March 3, 2019 9:08 pm

Inherited IRAs May Be Exempt in Bankruptcy

Several years ago, the U.S. Supreme Court said heirs who inherited IRAs could not protect these assets under the federal Bankruptcy Code when they filed for bankruptcy (Clark v. Rameker, S.Ct., 573 U.S. 122 (2014)). However, a recent district court decision has shown there may be protection for heirs in some situations (Frederick Michael Arehart, BC-DC ID, 1/10/19).

In the recent case, a person who filed from bankruptcy had inherited an IRA from his mother. As a non-spouse beneficiary, he couldn’t (and did not) make any personal contributions to the inherited account. When he filed for bankruptcy, the IRA was valued at over $78,000. He claimed the account was wholly exempt under Idaho bankruptcy law. The trustee in bankruptcy disagreed, but the court (U.S. Bankruptcy Court, District of Idaho) agreed that the exemption applied to the inherited IRA.

Under Idaho law, inherited IRAs are exempt because it comports with Idaho policy to protect the retirement income of its citizens. The court, noting that the state legislature “painted with a broad brush,” concluded that retirement income means income not only from qualified retirement plans, such as 401(k)s, but also from IRAs and Roth IRAs. There had been previous court decisions in the state reaching the same conclusion and the court noted that the legislature did not choose to amend its statute following the Supreme Court decision.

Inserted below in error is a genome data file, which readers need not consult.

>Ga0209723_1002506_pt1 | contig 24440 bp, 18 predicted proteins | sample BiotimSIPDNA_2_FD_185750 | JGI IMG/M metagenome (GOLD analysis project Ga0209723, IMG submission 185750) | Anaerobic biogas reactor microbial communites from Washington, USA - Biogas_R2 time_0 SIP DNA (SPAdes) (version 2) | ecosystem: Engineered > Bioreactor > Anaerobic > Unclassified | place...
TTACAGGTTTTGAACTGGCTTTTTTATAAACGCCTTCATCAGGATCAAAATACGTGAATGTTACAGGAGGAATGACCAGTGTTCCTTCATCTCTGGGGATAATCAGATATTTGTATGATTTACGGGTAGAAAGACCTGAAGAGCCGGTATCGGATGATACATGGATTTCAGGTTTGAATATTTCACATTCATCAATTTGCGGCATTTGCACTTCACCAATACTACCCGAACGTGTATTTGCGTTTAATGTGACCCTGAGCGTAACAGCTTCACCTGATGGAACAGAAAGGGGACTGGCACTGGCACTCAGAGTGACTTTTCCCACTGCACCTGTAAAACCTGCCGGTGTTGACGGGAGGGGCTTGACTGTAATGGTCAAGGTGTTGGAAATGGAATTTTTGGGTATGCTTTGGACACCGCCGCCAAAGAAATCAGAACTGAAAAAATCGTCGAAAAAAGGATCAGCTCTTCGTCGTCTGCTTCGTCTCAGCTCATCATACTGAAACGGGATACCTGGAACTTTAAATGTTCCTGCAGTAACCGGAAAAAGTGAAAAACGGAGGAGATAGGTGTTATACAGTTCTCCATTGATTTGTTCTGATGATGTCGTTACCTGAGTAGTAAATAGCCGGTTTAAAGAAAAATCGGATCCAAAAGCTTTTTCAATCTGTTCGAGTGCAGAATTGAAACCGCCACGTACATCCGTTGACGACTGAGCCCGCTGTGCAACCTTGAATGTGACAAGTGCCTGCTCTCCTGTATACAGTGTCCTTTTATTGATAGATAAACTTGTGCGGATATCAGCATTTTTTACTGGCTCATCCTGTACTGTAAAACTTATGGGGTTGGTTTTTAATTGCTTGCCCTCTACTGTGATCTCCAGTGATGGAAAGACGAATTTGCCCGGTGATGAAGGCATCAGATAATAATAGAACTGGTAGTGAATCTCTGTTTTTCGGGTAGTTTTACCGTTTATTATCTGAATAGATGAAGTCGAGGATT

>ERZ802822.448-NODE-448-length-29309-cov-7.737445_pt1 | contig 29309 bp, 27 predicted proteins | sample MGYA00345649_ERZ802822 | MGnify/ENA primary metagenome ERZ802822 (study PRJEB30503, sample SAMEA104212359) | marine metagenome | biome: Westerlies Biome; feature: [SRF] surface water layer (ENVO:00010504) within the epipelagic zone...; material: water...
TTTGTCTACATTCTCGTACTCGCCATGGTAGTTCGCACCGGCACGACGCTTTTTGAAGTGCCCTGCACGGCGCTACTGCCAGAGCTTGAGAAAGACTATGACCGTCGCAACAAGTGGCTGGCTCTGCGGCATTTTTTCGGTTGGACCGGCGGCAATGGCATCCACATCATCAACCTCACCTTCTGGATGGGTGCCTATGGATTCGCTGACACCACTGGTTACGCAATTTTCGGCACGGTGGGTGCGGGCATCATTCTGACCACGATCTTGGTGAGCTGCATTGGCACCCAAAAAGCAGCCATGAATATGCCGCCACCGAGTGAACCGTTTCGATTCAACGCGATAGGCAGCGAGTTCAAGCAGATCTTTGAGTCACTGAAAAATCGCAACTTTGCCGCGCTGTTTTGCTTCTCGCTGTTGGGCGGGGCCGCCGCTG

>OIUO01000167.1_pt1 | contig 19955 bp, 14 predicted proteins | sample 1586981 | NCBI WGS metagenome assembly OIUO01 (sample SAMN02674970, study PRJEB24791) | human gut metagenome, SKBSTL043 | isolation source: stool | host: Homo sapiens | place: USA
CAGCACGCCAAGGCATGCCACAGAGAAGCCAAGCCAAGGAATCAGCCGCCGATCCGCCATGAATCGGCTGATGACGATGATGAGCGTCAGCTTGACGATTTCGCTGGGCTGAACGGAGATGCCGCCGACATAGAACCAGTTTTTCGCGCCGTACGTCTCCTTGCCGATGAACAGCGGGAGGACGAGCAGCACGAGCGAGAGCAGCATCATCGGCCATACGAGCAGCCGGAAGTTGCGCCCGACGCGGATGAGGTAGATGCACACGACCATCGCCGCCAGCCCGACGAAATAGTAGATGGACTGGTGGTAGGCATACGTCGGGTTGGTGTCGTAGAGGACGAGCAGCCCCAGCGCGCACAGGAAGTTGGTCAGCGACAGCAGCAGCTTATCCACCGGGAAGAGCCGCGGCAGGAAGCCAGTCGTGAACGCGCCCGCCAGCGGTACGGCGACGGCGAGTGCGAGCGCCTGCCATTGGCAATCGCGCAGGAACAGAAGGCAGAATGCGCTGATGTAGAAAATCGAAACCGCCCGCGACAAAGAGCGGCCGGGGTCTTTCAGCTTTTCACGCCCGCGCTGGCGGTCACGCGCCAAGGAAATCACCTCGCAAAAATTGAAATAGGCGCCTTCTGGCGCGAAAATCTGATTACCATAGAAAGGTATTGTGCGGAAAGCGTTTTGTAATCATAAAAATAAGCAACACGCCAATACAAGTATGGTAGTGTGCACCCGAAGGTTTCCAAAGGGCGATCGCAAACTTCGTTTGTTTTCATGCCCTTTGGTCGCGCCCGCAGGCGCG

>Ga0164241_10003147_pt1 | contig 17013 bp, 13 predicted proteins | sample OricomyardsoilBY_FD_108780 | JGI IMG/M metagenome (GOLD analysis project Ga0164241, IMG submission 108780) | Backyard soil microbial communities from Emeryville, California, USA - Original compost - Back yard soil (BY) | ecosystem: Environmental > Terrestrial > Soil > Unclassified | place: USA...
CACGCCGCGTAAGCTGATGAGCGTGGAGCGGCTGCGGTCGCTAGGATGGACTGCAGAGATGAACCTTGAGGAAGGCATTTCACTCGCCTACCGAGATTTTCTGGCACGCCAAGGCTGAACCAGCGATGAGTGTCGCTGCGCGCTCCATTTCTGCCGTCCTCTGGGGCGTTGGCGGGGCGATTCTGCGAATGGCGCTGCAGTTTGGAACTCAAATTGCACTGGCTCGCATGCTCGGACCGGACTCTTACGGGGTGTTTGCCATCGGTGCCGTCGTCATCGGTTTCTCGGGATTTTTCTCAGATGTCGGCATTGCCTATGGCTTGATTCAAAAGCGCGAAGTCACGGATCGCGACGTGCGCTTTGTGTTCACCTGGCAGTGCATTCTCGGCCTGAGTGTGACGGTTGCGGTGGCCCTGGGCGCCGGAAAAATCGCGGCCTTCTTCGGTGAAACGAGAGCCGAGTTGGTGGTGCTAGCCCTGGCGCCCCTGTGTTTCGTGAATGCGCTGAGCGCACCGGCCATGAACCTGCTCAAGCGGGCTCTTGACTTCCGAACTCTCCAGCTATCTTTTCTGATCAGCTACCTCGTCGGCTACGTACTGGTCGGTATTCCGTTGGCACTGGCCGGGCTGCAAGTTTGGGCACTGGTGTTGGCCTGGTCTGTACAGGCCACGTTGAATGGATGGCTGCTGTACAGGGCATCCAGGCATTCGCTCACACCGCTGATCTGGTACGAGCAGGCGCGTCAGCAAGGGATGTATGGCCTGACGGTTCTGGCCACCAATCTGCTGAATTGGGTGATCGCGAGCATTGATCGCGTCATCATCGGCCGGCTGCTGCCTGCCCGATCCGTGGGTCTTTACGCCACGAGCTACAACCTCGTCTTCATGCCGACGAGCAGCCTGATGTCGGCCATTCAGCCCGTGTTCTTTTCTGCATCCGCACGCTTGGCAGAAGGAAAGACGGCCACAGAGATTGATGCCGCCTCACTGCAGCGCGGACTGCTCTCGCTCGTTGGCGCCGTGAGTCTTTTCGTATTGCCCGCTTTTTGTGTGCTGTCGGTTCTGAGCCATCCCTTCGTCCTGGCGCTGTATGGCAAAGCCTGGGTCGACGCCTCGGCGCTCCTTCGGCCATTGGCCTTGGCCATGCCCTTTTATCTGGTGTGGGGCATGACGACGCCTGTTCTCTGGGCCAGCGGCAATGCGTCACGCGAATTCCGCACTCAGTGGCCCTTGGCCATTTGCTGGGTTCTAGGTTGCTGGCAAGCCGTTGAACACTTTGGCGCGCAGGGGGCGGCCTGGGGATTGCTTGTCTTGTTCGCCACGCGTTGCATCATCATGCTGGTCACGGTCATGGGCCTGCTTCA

Note: A number of states, including Florida and Texas, specifically exempt inherited IRAs under state bankruptcy rules. Check with your state.

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Tax Glossary

Depreciation

Writing off the cost of depreciable property over a period of years, usually its class life or recovery period specified in the tax law.

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